Internode launches FetchTV IPTV


update Ten months after it kicked off a trial of the service and almost a year after it was launched by rival iiNet, national broadband provider Internode has launched the FetchTV internet video service on its network, pricing the offering at very similar rates to those offered by iiNet.

The service, which FetchTV is also working to offer through rival providers like Optus and Adam Internet, will sell in two options — a ‘Full’ version which offers complete access to FetchTV’s streaming TV channels, and a ‘Lite’ version which offers access to the library of on-demand movies from major movie studios, as well as the normal free to air functions of the FetchTV set-top box.

Like iiNet, Internode will charge $29.95 per month on a 24-month contract for customers to rent the set-top box, which connects into customers’ TVs, and access the full service — or $14.95 per month for the Lite service. Alternately, the set-top box can be bought up-front for $399, with the Full service then being available contract-free for $19.95 per month or $5.95 per month for the Lite service.

The only difference between Internode’s FetchTV plans and iiNet’s appears to be Internode’s additional option to buy the set-top box up-front and use it on a $5.95 monthly basis with a Lite plan.

In a statement, Internode managing director Simon Hackett said FetchTV was “a new, leading edge, digital entertainment and information service.” “We expect demand to grow strongly as people recognise just how great it is,” he added. “Our six-month trial identified how customers use this sort of service, so we’ve optimised our national network and our service to ensure that FetchTV delivers a great customer experience.”

In a separate emailed statement responding to a question about the timing of the launch, Hackett said FetchTV’s service and technology had been undergoing huge levels of development and improvement over that twelve months.

“We have extremely high standards for the services we provide to our customers, and we are of the view that you don’t get a second chance to make a first impression,” he said. “With the launch of the new graphical user interface for the service, today, as a part of our full commercial launch, we believe that the service is now at the standard and capabilities that our customers will demand of it. We think its really come of age this week – and that very much makes it the week that we are ready, willing, and able, to provide it to our customers.”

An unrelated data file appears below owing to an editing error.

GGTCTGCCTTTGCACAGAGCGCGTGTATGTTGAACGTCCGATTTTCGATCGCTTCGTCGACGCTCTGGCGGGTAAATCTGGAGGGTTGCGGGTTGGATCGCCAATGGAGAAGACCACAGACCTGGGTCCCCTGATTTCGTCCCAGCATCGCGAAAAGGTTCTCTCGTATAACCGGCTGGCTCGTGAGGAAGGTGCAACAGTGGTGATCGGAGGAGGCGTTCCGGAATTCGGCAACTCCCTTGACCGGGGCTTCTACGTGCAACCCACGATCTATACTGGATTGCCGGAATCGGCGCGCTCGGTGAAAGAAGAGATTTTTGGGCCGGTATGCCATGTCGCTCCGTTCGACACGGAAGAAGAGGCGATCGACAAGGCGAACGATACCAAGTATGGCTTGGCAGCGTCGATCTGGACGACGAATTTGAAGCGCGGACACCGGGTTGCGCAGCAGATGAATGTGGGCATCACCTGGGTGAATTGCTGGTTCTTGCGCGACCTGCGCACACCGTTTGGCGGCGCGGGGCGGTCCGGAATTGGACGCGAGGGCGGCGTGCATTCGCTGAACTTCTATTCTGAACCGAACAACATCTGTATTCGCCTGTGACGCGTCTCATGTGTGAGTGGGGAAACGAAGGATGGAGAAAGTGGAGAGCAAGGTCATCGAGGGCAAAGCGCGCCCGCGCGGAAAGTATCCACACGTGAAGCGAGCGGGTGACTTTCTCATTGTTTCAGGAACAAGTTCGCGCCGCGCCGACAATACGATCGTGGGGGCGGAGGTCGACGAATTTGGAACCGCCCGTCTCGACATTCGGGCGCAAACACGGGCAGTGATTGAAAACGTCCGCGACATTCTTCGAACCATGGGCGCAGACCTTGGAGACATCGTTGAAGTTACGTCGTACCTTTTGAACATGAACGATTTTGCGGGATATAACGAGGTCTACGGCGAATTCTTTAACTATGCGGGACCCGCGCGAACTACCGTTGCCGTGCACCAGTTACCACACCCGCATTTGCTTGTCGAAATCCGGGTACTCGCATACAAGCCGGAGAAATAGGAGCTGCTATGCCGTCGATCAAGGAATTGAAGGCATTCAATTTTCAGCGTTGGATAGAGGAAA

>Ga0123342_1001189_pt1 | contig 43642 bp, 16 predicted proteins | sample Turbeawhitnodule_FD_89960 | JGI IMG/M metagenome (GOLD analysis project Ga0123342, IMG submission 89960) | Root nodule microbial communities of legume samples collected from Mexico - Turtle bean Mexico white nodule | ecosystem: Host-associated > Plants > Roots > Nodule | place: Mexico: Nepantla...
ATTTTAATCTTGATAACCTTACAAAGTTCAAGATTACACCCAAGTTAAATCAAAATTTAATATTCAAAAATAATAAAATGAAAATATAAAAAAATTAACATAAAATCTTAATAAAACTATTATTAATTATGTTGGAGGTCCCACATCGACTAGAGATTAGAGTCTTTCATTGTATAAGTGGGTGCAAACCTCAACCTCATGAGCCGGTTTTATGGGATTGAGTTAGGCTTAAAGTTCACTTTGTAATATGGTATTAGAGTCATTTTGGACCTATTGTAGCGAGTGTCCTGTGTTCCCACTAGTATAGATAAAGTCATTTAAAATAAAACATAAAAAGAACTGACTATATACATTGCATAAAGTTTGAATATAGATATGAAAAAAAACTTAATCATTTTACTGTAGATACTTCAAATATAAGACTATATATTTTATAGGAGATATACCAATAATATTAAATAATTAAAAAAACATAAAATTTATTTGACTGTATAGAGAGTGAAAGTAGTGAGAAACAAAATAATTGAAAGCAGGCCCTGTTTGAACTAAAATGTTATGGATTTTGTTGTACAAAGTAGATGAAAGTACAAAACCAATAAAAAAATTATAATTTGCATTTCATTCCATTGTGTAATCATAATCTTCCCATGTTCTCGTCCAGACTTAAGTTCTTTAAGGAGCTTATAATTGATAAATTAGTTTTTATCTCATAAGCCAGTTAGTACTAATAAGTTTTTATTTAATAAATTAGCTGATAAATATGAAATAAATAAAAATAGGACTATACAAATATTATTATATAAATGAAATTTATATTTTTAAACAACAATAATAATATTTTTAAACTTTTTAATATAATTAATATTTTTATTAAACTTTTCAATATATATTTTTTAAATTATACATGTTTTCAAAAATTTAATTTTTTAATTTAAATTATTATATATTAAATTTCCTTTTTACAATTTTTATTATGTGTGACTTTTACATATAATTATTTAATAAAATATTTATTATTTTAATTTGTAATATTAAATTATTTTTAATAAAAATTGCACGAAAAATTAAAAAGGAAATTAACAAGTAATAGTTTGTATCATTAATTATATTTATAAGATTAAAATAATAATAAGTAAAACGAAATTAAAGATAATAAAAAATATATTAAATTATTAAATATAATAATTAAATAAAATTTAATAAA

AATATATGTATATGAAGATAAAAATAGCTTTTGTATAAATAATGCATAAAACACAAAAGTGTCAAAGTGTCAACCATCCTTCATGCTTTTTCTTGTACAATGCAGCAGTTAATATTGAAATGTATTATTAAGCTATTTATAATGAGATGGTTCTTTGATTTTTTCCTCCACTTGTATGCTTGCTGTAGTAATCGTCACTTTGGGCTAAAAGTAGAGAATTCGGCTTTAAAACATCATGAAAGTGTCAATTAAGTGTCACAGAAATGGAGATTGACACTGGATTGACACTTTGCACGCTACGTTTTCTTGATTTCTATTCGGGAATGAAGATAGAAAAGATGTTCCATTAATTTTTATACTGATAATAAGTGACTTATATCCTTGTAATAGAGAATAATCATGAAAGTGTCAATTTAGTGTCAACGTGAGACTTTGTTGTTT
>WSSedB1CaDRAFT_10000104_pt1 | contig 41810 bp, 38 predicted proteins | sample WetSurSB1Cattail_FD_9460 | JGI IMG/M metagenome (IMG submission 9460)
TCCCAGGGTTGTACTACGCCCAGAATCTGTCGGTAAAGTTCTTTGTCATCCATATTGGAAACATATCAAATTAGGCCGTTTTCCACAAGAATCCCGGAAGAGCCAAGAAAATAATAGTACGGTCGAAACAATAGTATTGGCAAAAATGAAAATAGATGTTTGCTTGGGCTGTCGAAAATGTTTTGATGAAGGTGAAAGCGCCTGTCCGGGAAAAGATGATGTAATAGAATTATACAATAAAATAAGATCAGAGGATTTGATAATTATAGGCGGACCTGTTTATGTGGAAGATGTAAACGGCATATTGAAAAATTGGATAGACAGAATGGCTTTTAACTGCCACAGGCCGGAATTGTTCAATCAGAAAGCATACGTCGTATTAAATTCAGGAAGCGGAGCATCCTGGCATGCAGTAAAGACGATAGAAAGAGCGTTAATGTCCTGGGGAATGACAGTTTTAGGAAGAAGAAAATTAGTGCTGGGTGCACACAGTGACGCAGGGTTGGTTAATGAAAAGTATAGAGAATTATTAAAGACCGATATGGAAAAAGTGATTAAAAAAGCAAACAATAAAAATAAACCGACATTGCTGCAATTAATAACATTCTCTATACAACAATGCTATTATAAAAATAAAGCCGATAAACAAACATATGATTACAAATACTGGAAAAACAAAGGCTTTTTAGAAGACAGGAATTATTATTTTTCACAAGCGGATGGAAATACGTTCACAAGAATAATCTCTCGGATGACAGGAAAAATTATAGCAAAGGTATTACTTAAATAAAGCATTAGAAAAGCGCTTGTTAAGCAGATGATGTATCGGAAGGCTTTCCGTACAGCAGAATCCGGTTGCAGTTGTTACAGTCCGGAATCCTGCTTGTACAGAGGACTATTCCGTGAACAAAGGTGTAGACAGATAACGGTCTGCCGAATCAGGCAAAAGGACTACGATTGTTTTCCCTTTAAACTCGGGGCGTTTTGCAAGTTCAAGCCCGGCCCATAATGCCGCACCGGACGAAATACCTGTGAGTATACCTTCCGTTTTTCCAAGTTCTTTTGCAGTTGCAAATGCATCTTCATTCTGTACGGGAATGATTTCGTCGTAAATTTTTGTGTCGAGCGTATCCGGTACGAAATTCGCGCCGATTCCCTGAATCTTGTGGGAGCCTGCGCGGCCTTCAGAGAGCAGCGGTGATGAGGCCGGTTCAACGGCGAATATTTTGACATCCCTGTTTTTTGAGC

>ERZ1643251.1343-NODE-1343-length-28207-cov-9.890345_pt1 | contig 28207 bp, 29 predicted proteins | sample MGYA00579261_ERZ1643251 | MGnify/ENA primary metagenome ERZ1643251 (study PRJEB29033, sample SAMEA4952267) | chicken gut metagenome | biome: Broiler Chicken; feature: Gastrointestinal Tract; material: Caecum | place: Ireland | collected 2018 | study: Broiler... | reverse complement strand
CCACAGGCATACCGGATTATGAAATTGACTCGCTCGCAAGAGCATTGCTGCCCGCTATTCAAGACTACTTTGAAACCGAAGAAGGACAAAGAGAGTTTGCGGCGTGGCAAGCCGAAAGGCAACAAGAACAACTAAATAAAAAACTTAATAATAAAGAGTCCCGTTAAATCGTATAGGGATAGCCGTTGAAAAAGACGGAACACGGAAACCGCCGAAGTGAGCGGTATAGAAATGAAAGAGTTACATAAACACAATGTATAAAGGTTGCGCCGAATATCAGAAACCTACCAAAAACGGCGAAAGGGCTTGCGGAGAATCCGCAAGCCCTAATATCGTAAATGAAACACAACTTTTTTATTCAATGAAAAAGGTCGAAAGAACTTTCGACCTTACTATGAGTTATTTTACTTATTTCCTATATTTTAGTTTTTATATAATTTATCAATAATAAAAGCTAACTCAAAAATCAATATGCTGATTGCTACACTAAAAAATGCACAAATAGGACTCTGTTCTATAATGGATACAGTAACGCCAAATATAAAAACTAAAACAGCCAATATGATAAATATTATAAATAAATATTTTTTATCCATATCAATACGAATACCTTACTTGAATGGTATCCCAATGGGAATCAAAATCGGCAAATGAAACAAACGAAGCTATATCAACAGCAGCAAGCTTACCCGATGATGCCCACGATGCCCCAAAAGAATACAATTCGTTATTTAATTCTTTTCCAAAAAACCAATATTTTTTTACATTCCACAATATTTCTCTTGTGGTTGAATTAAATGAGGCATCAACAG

In order to gain access to the Full FetchTV service, Internode customers will need to be connected to one of Internode’s own DSLAM ports in their telephone exchange — not a resold service from a wholesale telco like Telstra or Optus. However, customers using any type of broadband infrastructure can get access to the Lite service and receive unmetered downloads. A similar restriction applies through iiNet.

In its statement, Internode noted that it had certified its FRITZ!Box 7390 and 7270 routers and its Billion 7800 series routers to deliver the best FetchTV experience, although it has also provided sample IPTV configuration guides for a range of other routers — including the Billion 740x and 730x models, as well as OpenNetworks hardware and the NetComm NB64 series.

“However, customers who elect to use non-certified routers may need to obtain a certified router if they are unable to make a non-certified router work with the service,” the company’s statement said.
Coinciding with the launch, FetchTV has also unveiled a new user interface, with the company’s chief executive Scott Lorson said featured a new “simple and clear navigation system” which floated above the channel which users were watching, as well as an on-screen carousel offering content suggestions directly from the service’s front page. It is not yet clear when the new user interface will become available to existing customers.